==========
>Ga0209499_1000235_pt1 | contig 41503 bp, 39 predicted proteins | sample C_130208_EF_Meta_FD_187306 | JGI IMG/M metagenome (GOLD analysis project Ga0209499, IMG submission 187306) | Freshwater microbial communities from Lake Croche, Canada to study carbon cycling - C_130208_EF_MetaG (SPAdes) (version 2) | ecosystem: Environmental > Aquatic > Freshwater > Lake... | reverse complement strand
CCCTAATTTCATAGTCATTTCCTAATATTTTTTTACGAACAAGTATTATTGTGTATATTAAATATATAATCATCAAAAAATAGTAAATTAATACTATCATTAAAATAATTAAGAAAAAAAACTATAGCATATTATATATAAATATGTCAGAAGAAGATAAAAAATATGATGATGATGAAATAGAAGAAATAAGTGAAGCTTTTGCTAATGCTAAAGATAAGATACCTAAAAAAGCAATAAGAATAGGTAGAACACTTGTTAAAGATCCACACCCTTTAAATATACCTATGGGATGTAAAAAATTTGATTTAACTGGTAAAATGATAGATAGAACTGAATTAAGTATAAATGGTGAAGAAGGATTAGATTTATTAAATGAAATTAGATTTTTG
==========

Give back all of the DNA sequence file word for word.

>Ga0209499_1000235_pt1 | contig 41503 bp, 39 predicted proteins | sample C_130208_EF_Meta_FD_187306 | JGI IMG/M metagenome (GOLD analysis project Ga0209499, IMG submission 187306) | Freshwater microbial communities from Lake Croche, Canada to study carbon cycling - C_130208_EF_MetaG (SPAdes) (version 2) | ecosystem: Environmental > Aquatic > Freshwater > Lake... | reverse complement strand
CCCTAATTTCATAGTCATTTCCTAATATTTTTTTACGAACAAGTATTATTGTGTATATTAAATATATAATCATCAAAAAATAGTAAATTAATACTATCATTAAAATAATTAAGAAAAAAAACTATAGCATATTATATATAAATATGTCAGAAGAAGATAAAAAATATGATGATGATGAAATAGAAGAAATAAGTGAAGCTTTTGCTAATGCTAAAGATAAGATACCTAAAAAAGCAATAAGAATAGGTAGAACACTTGTTAAAGATCCACACCCTTTAAATATACCTATGGGATGTAAAAAATTTGATTTAACTGGTAAAATGATAGATAGAACTGAATTAAGTATAAATGGTGAAGAAGGATTAGATTTATTAAATGAAATTAGATTTTTG